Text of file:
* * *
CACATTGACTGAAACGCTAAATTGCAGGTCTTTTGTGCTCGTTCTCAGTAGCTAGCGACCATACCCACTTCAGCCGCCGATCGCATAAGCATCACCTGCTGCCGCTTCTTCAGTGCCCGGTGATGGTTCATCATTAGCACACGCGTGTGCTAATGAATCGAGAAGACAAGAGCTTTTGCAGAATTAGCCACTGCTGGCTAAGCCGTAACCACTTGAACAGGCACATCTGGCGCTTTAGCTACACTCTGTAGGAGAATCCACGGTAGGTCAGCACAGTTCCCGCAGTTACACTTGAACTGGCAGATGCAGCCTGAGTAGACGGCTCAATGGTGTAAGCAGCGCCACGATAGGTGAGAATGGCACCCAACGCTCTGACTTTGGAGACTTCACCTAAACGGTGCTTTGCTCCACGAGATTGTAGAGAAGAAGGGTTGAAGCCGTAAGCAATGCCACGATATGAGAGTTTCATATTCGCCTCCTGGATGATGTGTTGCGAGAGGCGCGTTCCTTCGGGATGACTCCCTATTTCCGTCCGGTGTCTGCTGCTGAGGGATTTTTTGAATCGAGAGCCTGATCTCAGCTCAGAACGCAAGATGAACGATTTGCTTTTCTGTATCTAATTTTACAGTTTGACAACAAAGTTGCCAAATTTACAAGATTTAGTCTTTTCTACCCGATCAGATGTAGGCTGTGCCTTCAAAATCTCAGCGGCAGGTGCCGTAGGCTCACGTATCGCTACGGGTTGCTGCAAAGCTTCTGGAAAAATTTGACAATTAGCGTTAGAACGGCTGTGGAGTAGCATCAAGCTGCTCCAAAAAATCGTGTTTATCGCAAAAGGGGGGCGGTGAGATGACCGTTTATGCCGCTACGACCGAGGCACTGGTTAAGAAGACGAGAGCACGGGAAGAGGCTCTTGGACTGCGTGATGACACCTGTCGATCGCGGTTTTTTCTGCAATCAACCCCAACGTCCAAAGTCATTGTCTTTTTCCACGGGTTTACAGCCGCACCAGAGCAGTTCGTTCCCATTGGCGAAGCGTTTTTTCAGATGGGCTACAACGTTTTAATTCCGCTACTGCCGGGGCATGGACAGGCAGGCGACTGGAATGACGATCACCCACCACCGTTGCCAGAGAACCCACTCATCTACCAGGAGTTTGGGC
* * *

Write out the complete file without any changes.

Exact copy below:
CACATTGACTGAAACGCTAAATTGCAGGTCTTTTGTGCTCGTTCTCAGTAGCTAGCGACCATACCCACTTCAGCCGCCGATCGCATAAGCATCACCTGCTGCCGCTTCTTCAGTGCCCGGTGATGGTTCATCATTAGCACACGCGTGTGCTAATGAATCGAGAAGACAAGAGCTTTTGCAGAATTAGCCACTGCTGGCTAAGCCGTAACCACTTGAACAGGCACATCTGGCGCTTTAGCTACACTCTGTAGGAGAATCCACGGTAGGTCAGCACAGTTCCCGCAGTTACACTTGAACTGGCAGATGCAGCCTGAGTAGACGGCTCAATGGTGTAAGCAGCGCCACGATAGGTGAGAATGGCACCCAACGCTCTGACTTTGGAGACTTCACCTAAACGGTGCTTTGCTCCACGAGATTGTAGAGAAGAAGGGTTGAAGCCGTAAGCAATGCCACGATATGAGAGTTTCATATTCGCCTCCTGGATGATGTGTTGCGAGAGGCGCGTTCCTTCGGGATGACTCCCTATTTCCGTCCGGTGTCTGCTGCTGAGGGATTTTTTGAATCGAGAGCCTGATCTCAGCTCAGAACGCAAGATGAACGATTTGCTTTTCTGTATCTAATTTTACAGTTTGACAACAAAGTTGCCAAATTTACAAGATTTAGTCTTTTCTACCCGATCAGATGTAGGCTGTGCCTTCAAAATCTCAGCGGCAGGTGCCGTAGGCTCACGTATCGCTACGGGTTGCTGCAAAGCTTCTGGAAAAATTTGACAATTAGCGTTAGAACGGCTGTGGAGTAGCATCAAGCTGCTCCAAAAAATCGTGTTTATCGCAAAAGGGGGGCGGTGAGATGACCGTTTATGCCGCTACGACCGAGGCACTGGTTAAGAAGACGAGAGCACGGGAAGAGGCTCTTGGACTGCGTGATGACACCTGTCGATCGCGGTTTTTTCTGCAATCAACCCCAACGTCCAAAGTCATTGTCTTTTTCCACGGGTTTACAGCCGCACCAGAGCAGTTCGTTCCCATTGGCGAAGCGTTTTTTCAGATGGGCTACAACGTTTTAATTCCGCTACTGCCGGGGCATGGACAGGCAGGCGACTGGAATGACGATCACCCACCACCGTTGCCAGAGAACCCACTCATCTACCAGGAGTTTGGGC